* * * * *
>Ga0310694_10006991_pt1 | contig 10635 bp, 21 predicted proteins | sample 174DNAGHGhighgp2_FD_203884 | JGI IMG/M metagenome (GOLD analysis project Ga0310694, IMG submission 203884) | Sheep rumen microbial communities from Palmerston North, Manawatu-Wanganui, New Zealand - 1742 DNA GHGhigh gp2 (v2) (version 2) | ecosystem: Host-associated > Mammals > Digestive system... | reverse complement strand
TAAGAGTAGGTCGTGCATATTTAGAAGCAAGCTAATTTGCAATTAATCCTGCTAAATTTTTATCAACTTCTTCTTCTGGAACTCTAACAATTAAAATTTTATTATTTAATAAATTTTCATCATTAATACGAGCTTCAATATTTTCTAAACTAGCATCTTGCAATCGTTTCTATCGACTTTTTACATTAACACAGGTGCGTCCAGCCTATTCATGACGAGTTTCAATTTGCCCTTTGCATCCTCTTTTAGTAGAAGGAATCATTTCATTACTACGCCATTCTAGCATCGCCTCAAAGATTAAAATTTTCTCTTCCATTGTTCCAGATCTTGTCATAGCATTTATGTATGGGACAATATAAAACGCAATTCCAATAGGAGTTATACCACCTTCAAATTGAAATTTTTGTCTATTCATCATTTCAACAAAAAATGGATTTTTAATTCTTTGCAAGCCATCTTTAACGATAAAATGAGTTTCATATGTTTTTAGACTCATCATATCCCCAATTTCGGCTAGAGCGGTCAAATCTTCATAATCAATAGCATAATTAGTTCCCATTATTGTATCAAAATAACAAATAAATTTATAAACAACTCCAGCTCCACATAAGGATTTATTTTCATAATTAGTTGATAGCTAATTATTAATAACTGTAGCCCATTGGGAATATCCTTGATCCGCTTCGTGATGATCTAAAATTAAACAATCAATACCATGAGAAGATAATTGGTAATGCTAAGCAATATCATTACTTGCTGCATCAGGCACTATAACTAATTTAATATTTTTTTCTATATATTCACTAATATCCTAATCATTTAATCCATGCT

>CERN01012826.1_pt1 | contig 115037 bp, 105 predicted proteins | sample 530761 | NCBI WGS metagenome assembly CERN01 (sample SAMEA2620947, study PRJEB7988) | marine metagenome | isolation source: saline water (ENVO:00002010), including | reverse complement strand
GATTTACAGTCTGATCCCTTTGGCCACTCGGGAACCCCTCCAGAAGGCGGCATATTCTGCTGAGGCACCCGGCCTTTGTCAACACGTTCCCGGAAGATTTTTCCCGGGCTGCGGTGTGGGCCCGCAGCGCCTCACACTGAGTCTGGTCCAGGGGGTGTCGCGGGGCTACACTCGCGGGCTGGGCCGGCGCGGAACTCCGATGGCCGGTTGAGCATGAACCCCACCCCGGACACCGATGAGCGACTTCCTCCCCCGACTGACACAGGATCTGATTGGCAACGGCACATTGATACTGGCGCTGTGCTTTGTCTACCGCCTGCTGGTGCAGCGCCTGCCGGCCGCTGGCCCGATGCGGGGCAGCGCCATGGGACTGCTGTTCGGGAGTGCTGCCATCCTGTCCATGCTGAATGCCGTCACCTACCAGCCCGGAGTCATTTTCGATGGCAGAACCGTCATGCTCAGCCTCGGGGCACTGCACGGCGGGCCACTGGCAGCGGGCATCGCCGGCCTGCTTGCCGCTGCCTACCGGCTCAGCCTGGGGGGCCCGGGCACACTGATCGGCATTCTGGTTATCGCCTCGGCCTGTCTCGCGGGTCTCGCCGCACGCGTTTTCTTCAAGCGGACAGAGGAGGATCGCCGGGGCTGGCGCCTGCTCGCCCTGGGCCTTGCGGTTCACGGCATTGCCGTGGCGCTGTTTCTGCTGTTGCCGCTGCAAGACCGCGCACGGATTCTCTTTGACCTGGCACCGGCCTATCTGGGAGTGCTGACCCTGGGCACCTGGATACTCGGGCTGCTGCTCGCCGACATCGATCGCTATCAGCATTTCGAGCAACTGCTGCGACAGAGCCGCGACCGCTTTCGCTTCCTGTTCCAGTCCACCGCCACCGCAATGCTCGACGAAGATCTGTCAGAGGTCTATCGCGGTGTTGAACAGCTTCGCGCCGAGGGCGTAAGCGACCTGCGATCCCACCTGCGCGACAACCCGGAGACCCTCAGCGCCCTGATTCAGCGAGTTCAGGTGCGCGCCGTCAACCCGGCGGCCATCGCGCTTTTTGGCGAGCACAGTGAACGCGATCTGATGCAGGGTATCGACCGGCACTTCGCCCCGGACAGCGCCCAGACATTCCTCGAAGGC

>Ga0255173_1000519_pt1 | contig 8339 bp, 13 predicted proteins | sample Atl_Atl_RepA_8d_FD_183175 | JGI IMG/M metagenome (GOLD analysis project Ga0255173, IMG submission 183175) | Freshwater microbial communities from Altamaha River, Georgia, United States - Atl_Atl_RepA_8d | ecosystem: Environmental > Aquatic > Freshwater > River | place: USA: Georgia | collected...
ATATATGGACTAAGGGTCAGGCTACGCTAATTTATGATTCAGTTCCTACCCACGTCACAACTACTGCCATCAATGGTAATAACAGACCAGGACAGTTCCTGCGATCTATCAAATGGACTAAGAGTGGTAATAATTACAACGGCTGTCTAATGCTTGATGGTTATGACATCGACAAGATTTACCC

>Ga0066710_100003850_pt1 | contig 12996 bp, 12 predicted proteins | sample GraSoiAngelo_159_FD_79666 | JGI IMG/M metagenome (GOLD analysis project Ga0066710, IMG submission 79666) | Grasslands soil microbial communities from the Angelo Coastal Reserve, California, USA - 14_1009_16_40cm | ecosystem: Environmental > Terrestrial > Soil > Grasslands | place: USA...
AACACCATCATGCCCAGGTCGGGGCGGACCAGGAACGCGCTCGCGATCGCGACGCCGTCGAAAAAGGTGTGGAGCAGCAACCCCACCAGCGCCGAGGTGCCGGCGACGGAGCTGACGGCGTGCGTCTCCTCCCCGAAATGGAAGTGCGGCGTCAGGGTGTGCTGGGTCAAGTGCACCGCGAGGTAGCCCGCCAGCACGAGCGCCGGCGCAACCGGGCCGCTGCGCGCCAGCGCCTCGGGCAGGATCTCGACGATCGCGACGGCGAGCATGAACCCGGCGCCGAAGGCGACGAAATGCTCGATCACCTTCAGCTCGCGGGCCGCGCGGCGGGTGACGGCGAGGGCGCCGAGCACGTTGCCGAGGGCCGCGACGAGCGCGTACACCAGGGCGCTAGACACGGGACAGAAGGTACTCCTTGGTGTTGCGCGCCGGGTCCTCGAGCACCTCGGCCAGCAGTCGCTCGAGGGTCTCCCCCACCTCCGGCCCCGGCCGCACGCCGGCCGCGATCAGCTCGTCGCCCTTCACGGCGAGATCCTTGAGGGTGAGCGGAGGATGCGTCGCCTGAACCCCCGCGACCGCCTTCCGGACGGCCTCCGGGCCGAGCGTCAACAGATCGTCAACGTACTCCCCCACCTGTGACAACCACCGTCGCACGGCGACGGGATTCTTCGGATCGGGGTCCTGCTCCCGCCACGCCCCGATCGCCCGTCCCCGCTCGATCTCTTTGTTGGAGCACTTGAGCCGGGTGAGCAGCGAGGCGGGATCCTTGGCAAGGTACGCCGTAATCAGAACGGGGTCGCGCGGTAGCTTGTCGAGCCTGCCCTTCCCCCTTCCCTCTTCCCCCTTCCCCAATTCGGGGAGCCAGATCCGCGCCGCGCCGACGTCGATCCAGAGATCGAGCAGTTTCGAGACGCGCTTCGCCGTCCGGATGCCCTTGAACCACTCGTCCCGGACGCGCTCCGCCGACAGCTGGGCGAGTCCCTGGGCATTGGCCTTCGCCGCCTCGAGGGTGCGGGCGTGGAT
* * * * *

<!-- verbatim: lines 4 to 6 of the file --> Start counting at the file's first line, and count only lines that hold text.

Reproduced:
GATTTACAGTCTGATCCCTTTGGCCACTCGGGAACCCCTCCAGAAGGCGGCATATTCTGCTGAGGCACCCGGCCTTTGTCAACACGTTCCCGGAAGATTTTTCCCGGGCTGCGGTGTGGGCCCGCAGCGCCTCACACTGAGTCTGGTCCAGGGGGTGTCGCGGGGCTACACTCGCGGGCTGGGCCGGCGCGGAACTCCGATGGCCGGTTGAGCATGAACCCCACCCCGGACACCGATGAGCGACTTCCTCCCCCGACTGACACAGGATCTGATTGGCAACGGCACATTGATACTGGCGCTGTGCTTTGTCTACCGCCTGCTGGTGCAGCGCCTGCCGGCCGCTGGCCCGATGCGGGGCAGCGCCATGGGACTGCTGTTCGGGAGTGCTGCCATCCTGTCCATGCTGAATGCCGTCACCTACCAGCCCGGAGTCATTTTCGATGGCAGAACCGTCATGCTCAGCCTCGGGGCACTGCACGGCGGGCCACTGGCAGCGGGCATCGCCGGCCTGCTTGCCGCTGCCTACCGGCTCAGCCTGGGGGGCCCGGGCACACTGATCGGCATTCTGGTTATCGCCTCGGCCTGTCTCGCGGGTCTCGCCGCACGCGTTTTCTTCAAGCGGACAGAGGAGGATCGCCGGGGCTGGCGCCTGCTCGCCCTGGGCCTTGCGGTTCACGGCATTGCCGTGGCGCTGTTTCTGCTGTTGCCGCTGCAAGACCGCGCACGGATTCTCTTTGACCTGGCACCGGCCTATCTGGGAGTGCTGACCCTGGGCACCTGGATACTCGGGCTGCTGCTCGCCGACATCGATCGCTATCAGCATTTCGAGCAACTGCTGCGACAGAGCCGCGACCGCTTTCGCTTCCTGTTCCAGTCCACCGCCACCGCAATGCTCGACGAAGATCTGTCAGAGGTCTATCGCGGTGTTGAACAGCTTCGCGCCGAGGGCGTAAGCGACCTGCGATCCCACCTGCGCGACAACCCGGAGACCCTCAGCGCCCTGATTCAGCGAGTTCAGGTGCGCGCCGTCAACCCGGCGGCCATCGCGCTTTTTGGCGAGCACAGTGAACGCGATCTGATGCAGGGTATCGACCGGCACTTCGCCCCGGACAGCGCCCAGACATTCCTCGAAGGC

>Ga0255173_1000519_pt1 | contig 8339 bp, 13 predicted proteins | sample Atl_Atl_RepA_8d_FD_183175 | JGI IMG/M metagenome (GOLD analysis project Ga0255173, IMG submission 183175) | Freshwater microbial communities from Altamaha River, Georgia, United States - Atl_Atl_RepA_8d | ecosystem: Environmental > Aquatic > Freshwater > River | place: USA: Georgia | collected...
ATATATGGACTAAGGGTCAGGCTACGCTAATTTATGATTCAGTTCCTACCCACGTCACAACTACTGCCATCAATGGTAATAACAGACCAGGACAGTTCCTGCGATCTATCAAATGGACTAAGAGTGGTAATAATTACAACGGCTGTCTAATGCTTGATGGTTATGACATCGACAAGATTTACCC